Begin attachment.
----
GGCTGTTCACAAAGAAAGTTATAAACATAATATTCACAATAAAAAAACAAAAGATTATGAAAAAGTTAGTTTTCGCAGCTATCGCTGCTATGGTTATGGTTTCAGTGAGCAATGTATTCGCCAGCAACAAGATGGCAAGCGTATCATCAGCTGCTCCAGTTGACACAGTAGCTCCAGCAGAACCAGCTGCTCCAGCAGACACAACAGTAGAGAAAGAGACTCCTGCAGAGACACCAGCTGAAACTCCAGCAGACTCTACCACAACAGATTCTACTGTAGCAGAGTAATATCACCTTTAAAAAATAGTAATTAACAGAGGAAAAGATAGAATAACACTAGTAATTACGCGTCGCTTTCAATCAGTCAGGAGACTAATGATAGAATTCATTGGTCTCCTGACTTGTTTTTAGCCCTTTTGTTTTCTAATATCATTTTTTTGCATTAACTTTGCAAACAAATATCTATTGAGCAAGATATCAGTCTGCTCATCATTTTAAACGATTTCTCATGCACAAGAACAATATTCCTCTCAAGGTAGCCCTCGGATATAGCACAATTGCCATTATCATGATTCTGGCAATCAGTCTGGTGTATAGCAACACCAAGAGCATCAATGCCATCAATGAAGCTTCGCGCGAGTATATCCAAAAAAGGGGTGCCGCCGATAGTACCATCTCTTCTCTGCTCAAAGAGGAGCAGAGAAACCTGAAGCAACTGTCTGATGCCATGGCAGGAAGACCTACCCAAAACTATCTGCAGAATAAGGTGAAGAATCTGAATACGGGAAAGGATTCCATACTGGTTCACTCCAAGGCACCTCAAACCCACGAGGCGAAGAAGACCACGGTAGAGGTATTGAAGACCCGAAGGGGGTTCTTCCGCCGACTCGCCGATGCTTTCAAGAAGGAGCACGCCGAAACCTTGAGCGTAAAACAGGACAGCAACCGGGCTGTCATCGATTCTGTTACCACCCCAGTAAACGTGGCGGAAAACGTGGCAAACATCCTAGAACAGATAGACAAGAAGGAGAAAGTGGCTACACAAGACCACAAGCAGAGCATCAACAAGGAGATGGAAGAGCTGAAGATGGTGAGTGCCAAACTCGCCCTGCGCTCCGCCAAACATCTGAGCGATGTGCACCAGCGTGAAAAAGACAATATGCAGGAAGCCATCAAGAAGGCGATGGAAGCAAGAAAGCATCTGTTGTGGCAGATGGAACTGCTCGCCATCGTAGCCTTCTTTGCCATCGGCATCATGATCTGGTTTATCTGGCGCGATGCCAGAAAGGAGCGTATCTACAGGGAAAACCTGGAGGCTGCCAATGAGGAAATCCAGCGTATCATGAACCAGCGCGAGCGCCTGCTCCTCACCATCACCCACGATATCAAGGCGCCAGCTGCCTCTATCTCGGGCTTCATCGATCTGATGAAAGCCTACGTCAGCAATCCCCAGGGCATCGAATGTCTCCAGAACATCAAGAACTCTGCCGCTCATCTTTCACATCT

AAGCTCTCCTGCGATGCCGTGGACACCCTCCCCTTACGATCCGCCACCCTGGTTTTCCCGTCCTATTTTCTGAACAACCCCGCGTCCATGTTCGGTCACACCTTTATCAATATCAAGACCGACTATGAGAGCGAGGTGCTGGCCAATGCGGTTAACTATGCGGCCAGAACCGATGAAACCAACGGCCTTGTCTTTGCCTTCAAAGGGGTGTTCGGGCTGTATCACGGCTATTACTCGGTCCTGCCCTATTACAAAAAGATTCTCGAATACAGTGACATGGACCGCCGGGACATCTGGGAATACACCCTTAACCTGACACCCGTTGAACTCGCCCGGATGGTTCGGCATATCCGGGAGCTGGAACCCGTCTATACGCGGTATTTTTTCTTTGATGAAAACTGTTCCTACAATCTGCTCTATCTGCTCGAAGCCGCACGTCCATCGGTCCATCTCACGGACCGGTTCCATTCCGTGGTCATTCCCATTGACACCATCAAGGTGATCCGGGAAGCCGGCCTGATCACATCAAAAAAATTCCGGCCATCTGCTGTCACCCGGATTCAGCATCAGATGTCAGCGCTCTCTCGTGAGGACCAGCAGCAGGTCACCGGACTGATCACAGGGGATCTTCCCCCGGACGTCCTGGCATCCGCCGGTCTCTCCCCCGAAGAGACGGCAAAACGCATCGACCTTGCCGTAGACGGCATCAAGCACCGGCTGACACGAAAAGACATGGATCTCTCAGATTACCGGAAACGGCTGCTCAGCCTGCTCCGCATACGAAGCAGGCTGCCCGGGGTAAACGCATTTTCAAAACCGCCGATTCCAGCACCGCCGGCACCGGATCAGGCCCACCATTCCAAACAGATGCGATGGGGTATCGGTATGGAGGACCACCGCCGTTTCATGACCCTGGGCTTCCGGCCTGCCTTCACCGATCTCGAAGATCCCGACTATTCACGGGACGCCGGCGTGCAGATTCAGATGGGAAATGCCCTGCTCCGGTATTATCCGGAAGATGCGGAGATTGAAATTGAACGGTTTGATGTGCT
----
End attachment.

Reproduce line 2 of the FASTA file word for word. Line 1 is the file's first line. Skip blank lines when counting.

AAGCTCTCCTGCGATGCCGTGGACACCCTCCCCTTACGATCCGCCACCCTGGTTTTCCCGTCCTATTTTCTGAACAACCCCGCGTCCATGTTCGGTCACACCTTTATCAATATCAAGACCGACTATGAGAGCGAGGTGCTGGCCAATGCGGTTAACTATGCGGCCAGAACCGATGAAACCAACGGCCTTGTCTTTGCCTTCAAAGGGGTGTTCGGGCTGTATCACGGCTATTACTCGGTCCTGCCCTATTACAAAAAGATTCTCGAATACAGTGACATGGACCGCCGGGACATCTGGGAATACACCCTTAACCTGACACCCGTTGAACTCGCCCGGATGGTTCGGCATATCCGGGAGCTGGAACCCGTCTATACGCGGTATTTTTTCTTTGATGAAAACTGTTCCTACAATCTGCTCTATCTGCTCGAAGCCGCACGTCCATCGGTCCATCTCACGGACCGGTTCCATTCCGTGGTCATTCCCATTGACACCATCAAGGTGATCCGGGAAGCCGGCCTGATCACATCAAAAAAATTCCGGCCATCTGCTGTCACCCGGATTCAGCATCAGATGTCAGCGCTCTCTCGTGAGGACCAGCAGCAGGTCACCGGACTGATCACAGGGGATCTTCCCCCGGACGTCCTGGCATCCGCCGGTCTCTCCCCCGAAGAGACGGCAAAACGCATCGACCTTGCCGTAGACGGCATCAAGCACCGGCTGACACGAAAAGACATGGATCTCTCAGATTACCGGAAACGGCTGCTCAGCCTGCTCCGCATACGAAGCAGGCTGCCCGGGGTAAACGCATTTTCAAAACCGCCGATTCCAGCACCGCCGGCACCGGATCAGGCCCACCATTCCAAACAGATGCGATGGGGTATCGGTATGGAGGACCACCGCCGTTTCATGACCCTGGGCTTCCGGCCTGCCTTCACCGATCTCGAAGATCCCGACTATTCACGGGACGCCGGCGTGCAGATTCAGATGGGAAATGCCCTGCTCCGGTATTATCCGGAAGATGCGGAGATTGAAATTGAACGGTTTGATGTGCT